10 At this, [Ruth] bowed down with her face to the ground. She asked him, “Why have I found such favor in your eyes that you notice me—a foreigner?” 11 Boaz replied, “I’ve been told all about what you have done for your mother-in-law since the death of your husband—how you left your father and mother and your homeland and came to live with a people you did not know before. 12 May the Lord repay you for what you have done. May you be richly rewarded by the Lord, the God of Israel, under whose wings you have come to take refuge.” (Ruth 2:10-12)
I am sure as Ruth stood speaking to Boaz that she wondered what she had done to garner his attention. Perhaps she was worried about having done something to offend him or anger him, which meant she would have to find another field to glean in. She thought she knew the answer when she asked him why she had warranted his attention. She was not asking for or expecting Boaz to compliment her.
Because instead of judgment or condemnation, he offered her grace and compassion … and respect. She possibly saw a little astonishment as he recited her reputation in their small community and heard his prayer of blessing over her.
For her, it was nothing worthy of such praises. She was a simple woman, taking care of someone who had loved her well during their time together. It was the least she could do for Naomi, who had taken care of her and shown her how big and amazing God’s love was. To her, it was the easy choice to make. It didn’t matter what people thought, though she probably wondered if they would see her as anything more than a foreigner. Maybe she wondered what people were saying about her. Maybe she wasn’t.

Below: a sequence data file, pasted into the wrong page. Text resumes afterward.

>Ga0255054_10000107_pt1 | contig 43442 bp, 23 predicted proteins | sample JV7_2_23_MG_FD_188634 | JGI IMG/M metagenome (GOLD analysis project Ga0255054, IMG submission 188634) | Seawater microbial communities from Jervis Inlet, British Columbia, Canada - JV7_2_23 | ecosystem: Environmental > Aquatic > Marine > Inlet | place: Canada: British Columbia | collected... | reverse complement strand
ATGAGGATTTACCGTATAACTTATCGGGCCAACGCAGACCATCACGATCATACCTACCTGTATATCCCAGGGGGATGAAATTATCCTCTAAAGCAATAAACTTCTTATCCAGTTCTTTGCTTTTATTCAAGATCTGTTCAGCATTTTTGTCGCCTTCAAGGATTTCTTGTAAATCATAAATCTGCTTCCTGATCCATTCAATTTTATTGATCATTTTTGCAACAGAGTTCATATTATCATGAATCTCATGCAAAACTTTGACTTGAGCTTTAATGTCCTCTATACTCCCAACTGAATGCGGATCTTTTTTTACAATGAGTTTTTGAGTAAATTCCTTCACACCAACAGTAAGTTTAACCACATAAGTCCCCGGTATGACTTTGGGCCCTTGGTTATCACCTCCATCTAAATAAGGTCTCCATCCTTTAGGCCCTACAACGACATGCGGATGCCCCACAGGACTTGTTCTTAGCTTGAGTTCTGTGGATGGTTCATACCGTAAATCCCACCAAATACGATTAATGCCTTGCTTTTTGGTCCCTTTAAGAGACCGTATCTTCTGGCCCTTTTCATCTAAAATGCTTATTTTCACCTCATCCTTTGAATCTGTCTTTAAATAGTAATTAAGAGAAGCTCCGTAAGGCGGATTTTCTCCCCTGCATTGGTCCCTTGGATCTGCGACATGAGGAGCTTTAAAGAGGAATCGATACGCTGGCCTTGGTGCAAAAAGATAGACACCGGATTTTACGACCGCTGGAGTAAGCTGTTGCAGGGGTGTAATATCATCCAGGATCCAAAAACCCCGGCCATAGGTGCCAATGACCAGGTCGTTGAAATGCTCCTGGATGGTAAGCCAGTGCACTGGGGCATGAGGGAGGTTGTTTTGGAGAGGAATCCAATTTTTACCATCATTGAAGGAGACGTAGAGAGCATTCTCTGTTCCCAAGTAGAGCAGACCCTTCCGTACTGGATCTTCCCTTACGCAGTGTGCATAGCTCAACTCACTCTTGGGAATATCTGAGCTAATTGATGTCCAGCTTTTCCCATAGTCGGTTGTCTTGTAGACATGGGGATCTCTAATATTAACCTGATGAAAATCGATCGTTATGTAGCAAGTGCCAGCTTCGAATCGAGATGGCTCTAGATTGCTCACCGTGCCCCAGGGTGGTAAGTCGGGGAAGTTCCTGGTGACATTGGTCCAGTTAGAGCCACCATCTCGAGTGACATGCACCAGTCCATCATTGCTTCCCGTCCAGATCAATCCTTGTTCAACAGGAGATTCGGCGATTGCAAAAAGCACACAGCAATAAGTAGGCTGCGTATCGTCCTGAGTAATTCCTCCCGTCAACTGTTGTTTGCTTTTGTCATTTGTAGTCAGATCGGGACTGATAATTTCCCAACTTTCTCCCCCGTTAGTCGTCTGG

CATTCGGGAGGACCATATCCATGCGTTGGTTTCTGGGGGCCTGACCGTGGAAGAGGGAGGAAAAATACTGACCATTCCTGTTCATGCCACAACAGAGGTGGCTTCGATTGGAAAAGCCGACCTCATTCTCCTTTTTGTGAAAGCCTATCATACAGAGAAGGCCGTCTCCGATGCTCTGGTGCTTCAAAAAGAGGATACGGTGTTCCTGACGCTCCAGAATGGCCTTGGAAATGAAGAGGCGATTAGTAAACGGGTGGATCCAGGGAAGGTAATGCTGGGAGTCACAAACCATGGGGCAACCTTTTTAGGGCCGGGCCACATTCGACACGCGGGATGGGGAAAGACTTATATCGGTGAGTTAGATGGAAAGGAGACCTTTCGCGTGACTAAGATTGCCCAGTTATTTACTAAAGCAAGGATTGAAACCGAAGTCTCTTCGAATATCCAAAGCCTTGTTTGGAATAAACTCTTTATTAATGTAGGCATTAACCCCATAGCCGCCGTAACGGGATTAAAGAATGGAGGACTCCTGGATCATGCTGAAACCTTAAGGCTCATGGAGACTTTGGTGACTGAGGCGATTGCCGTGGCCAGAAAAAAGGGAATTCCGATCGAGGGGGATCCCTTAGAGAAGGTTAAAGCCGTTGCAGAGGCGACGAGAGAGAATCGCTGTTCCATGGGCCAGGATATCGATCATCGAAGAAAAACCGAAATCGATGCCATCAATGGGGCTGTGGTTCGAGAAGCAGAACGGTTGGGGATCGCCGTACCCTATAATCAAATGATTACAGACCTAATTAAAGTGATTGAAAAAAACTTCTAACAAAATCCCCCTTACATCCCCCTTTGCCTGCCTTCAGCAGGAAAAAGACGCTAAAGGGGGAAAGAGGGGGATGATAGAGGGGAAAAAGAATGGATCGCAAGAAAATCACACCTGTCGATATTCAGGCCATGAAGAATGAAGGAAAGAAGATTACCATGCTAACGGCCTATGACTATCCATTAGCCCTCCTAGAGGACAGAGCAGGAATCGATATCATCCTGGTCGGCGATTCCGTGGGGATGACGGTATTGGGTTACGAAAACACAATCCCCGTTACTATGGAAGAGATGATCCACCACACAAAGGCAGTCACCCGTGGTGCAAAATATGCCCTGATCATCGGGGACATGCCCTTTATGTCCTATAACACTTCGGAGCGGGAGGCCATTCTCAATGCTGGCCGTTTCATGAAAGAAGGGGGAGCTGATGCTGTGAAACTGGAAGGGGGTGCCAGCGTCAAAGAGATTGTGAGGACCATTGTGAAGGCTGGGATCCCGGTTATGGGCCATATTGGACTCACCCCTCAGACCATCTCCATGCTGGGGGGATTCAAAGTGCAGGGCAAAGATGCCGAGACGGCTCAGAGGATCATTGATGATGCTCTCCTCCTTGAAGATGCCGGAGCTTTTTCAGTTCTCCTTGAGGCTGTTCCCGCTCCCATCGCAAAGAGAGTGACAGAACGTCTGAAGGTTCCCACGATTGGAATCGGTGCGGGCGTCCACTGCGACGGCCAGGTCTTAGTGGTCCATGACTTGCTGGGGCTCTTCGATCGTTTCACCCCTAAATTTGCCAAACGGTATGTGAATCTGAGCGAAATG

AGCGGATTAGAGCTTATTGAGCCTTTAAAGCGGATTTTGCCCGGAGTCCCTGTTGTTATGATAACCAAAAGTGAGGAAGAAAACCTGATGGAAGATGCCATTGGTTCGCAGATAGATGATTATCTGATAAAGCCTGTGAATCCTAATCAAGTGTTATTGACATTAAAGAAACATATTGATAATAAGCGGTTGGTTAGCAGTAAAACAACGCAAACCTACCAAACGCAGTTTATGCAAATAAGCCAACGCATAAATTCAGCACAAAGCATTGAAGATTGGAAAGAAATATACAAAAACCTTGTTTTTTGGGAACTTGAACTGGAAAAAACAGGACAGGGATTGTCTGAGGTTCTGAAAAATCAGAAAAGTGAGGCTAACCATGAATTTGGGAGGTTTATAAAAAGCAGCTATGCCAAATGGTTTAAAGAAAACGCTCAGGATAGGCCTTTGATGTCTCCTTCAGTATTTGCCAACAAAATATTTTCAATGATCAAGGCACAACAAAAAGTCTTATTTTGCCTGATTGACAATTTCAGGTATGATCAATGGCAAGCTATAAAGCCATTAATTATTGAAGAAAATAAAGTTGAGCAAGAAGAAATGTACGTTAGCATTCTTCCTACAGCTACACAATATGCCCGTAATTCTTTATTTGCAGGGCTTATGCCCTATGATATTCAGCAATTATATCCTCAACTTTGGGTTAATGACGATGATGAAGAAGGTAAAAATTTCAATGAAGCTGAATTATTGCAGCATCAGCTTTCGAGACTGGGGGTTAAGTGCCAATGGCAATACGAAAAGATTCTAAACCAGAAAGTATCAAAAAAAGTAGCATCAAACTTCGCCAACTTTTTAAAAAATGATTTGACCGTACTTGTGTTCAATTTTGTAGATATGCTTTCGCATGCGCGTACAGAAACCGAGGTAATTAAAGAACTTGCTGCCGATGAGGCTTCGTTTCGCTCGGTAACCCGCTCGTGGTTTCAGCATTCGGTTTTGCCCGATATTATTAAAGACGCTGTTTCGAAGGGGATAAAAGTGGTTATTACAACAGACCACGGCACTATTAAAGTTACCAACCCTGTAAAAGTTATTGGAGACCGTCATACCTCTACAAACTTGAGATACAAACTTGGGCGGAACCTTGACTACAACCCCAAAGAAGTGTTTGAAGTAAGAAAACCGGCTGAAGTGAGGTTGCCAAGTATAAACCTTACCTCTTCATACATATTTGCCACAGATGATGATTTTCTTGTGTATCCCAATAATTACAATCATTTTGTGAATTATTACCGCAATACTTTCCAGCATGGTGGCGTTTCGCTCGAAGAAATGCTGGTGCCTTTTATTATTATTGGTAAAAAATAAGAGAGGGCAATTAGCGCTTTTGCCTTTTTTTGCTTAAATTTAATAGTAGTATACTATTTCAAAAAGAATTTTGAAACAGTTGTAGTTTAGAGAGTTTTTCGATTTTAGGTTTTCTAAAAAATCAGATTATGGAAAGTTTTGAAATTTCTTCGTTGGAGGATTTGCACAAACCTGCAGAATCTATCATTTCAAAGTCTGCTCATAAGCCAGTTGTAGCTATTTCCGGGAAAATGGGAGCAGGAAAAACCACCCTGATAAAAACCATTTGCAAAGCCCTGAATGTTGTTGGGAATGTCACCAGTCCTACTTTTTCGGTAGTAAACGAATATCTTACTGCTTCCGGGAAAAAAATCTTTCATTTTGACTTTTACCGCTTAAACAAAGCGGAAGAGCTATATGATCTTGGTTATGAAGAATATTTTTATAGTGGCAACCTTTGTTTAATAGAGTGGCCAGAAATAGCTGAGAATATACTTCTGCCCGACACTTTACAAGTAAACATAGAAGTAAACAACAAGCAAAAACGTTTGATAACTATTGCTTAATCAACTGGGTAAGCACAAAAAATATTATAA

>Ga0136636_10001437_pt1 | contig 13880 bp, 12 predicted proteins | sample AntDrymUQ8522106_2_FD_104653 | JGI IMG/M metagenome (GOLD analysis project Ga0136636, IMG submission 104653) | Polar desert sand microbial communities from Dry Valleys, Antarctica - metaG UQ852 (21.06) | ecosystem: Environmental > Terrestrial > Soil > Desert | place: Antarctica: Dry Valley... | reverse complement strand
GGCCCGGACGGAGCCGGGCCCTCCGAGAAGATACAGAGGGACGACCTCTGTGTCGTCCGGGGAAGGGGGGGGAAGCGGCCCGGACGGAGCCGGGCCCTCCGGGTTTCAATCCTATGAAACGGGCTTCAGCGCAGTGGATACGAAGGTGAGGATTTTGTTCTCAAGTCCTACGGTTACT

Maybe you wonder what people are saying about you.
How would you hope people think about and talk about you?
How would you hope people finish this sentence about you: she is the one who ___?
I recently asked this question, and someone responded with “she is the one who tried.” And as I read the words, my heart broke.
Why? Isn’t trying good?
Because I read that statement as a testament of defeat.
She tried, believing she would probably fail.
She tried, having little to no faith in a good outcome.
She tried, without hope of God’s goodness and grace toward her.
She tried, believing more in herself than in God.
She tried, limiting herself and the possible outcomes.
And a warrior spirit rose up in me against this defeatist attitude, wanting to battle try with something more powerful – trust!
She is the one who trusted, knowing God would give her strength to keep going.
She is the one who trusted, never giving up hope that God would bring good.
She is the one who trusted, knowing God would provide.
She is the one who trusted, knowing God has always proven Himself trustworthy and good.
She is the one who trusted, knowing the impossible is always possible with God.
Don’t you want people to see the faith in you to trust … and keep trusting, no matter what?
Here’s how I would want people to finish that sentence about me:
She is the one who trusted God.
She is the one who always went after God’s best.
She is the one who loved her family well.
She is the one who never gave up – on herself, on God, on grace.
She is the one who trusted God more than anything else.
She is the one who was intentional about her relationship with God.
She is the one who refused to be limited to try.
Do you want to be limited to trying?
Or do you want to thrive because you trusted?
Be a Ruth, whose reputation of faith preceded her into favor and family. Be a person who chooses to trust through all circumstances and situations, knowing God will come through.
Marie Fremin. 1/16/20, 3/15/20.